4. There should be a topics forum that is independent of lecture and assignment and could have automatic links into relevant lectures and other forum threads. Obviously, the topics forum needs to evolve deep structure as the course proceeds.

5. An evolving linked visualization of the interacting threads graph would be extremely valuable. The NSDL Science Literacy Maps (http://strandmaps.nsdl.org/) illustrate one possibility. StrandMaps would be a great addition to the courses.

In sum, what is needed is a combination of full-faceted search plus an evolving forum structure with multiple points of view.

Resources: In general, the resources are a fairly traditional set of lectures and recommended readings. The videos I've seen tend to be straightforward, high-quality lectures; the exception to this pattern is a modern poetry course with videos of hour-long close reading discussions by the professor and several graduate students sitting around a conference table. However, in the courses I've taken so far there is no metalevel visualization of context, no use of 2D or 3D visualization of the dynamics of the material, much less the forum threads, no set of relationship graphs among themes, no real integration or connections with the larger domain. In short, there is no reference to or exploration of the ecology of which the subject is part. It is as if hypertext had never been invented. Finally, while forums can be a rich source of recommendations for books, people, and websites, they too lack this awareness of any larger frame of reference.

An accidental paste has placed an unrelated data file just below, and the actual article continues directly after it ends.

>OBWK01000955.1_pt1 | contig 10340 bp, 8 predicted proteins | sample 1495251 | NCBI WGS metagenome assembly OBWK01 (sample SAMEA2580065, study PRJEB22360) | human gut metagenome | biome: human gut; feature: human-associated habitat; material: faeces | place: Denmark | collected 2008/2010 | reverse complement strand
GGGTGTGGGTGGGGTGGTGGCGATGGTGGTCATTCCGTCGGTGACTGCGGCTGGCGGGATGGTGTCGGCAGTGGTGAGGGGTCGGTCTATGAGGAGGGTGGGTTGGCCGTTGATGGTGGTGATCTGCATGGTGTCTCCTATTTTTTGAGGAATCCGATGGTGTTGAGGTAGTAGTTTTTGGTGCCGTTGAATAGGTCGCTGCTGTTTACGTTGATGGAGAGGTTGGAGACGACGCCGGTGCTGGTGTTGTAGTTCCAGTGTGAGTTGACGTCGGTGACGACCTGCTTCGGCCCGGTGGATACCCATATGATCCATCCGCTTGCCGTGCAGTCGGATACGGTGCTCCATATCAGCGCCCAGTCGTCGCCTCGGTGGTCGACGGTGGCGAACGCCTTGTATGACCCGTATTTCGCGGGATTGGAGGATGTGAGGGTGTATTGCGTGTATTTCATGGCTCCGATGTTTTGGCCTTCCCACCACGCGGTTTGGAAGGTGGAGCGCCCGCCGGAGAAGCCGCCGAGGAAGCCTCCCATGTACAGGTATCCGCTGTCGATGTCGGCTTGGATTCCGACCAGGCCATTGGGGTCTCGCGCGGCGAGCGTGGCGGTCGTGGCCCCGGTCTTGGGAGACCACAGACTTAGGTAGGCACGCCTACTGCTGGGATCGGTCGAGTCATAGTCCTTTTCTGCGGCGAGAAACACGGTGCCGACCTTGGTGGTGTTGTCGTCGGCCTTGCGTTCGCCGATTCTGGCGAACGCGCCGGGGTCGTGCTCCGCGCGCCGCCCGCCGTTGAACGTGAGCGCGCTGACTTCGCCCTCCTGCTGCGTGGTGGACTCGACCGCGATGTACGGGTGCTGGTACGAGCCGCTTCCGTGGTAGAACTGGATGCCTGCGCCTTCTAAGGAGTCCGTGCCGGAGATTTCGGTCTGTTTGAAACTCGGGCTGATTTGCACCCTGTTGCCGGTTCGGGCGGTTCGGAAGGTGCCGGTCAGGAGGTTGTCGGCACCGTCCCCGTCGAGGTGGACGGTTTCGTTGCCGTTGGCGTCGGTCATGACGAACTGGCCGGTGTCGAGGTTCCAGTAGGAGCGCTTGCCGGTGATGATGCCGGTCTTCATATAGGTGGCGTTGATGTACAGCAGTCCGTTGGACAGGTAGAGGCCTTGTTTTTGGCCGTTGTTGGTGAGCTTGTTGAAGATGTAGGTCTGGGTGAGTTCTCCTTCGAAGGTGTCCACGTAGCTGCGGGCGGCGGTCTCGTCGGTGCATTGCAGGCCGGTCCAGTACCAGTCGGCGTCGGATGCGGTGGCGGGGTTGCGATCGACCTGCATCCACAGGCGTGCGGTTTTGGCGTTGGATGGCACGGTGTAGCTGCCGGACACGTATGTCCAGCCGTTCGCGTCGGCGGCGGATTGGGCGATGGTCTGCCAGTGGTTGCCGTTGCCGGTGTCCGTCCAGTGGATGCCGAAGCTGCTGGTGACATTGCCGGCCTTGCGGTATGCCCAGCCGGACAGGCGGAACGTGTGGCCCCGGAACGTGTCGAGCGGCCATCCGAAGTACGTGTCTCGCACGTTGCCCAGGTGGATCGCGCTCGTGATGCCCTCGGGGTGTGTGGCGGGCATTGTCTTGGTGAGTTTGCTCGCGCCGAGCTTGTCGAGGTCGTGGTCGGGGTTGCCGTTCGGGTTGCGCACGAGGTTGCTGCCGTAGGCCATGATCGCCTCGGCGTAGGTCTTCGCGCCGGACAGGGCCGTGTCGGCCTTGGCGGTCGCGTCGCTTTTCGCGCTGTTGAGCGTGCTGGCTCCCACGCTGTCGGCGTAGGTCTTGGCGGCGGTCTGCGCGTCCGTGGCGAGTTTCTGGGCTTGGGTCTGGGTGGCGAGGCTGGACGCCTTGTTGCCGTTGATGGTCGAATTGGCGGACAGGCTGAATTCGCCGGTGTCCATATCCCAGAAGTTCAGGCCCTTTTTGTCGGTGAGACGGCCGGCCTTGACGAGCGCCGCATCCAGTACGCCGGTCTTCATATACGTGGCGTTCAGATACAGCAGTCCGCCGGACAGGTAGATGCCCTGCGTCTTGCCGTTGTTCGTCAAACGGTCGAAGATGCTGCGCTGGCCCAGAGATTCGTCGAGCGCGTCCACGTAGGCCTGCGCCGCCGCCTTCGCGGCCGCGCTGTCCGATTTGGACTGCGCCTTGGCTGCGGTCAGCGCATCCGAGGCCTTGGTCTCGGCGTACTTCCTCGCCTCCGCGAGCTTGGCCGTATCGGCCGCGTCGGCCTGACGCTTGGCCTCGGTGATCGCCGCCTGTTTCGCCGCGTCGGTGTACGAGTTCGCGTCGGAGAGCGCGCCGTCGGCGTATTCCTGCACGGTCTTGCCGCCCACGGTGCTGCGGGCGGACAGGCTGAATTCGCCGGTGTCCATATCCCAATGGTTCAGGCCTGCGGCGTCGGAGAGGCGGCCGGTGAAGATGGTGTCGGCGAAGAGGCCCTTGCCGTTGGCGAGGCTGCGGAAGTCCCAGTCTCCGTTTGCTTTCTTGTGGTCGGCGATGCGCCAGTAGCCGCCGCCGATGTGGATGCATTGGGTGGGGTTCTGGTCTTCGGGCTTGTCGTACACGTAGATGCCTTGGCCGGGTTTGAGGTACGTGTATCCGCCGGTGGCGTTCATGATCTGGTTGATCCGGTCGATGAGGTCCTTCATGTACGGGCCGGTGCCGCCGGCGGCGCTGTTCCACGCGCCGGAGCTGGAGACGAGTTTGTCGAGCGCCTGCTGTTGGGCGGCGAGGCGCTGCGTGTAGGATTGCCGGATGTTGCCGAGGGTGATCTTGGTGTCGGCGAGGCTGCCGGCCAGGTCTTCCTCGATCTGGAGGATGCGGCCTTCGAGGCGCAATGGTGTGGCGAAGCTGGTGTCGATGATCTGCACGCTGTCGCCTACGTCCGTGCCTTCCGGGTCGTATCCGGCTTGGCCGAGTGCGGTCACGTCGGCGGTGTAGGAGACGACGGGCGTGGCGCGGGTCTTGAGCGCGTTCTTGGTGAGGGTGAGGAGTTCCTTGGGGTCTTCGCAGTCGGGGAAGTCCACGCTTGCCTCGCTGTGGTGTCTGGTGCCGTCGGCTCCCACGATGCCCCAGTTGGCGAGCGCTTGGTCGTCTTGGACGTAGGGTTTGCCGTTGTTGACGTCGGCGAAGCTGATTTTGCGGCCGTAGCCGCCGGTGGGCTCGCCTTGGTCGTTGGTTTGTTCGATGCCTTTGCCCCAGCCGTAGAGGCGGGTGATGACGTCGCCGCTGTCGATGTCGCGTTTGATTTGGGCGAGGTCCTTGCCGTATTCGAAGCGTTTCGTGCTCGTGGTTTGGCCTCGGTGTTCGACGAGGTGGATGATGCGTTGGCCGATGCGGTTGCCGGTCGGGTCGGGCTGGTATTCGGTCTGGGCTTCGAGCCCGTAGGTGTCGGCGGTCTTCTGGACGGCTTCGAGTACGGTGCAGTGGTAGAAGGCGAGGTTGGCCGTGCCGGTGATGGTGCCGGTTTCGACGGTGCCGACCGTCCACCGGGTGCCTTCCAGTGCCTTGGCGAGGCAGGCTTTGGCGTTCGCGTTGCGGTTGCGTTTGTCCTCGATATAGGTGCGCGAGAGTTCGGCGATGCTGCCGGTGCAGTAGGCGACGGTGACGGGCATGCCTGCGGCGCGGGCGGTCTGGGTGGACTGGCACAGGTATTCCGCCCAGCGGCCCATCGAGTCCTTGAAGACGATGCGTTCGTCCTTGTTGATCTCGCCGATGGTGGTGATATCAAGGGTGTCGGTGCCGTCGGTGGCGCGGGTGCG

Why people take the courses: Reasons for taking the courses, which are especially diverse with Coursera due to its heterogeneity and interactivity, include: testing the waters, curiosity, need for community, opportunity to get questions answered, and gaining perspective, as well as a serious intent to complete all the material.Further, as the Coursera courses have progressed, professors are realizing that their target audience is primarily adults, often adults with many other obligations. Thus, the current tendency is to close a course to new enrollments at the end of the course but to keep it accessible to those who did enroll at least until the next time the course is given.Prof. Devlin, for example, has decided to keep the fall 2012 site of his mathematical thinking course open. It would be nice if Coursera established a policy of keeping the course materials on a persistent basis, like the MIT OCW, Stanford video, and Khan Academy materials.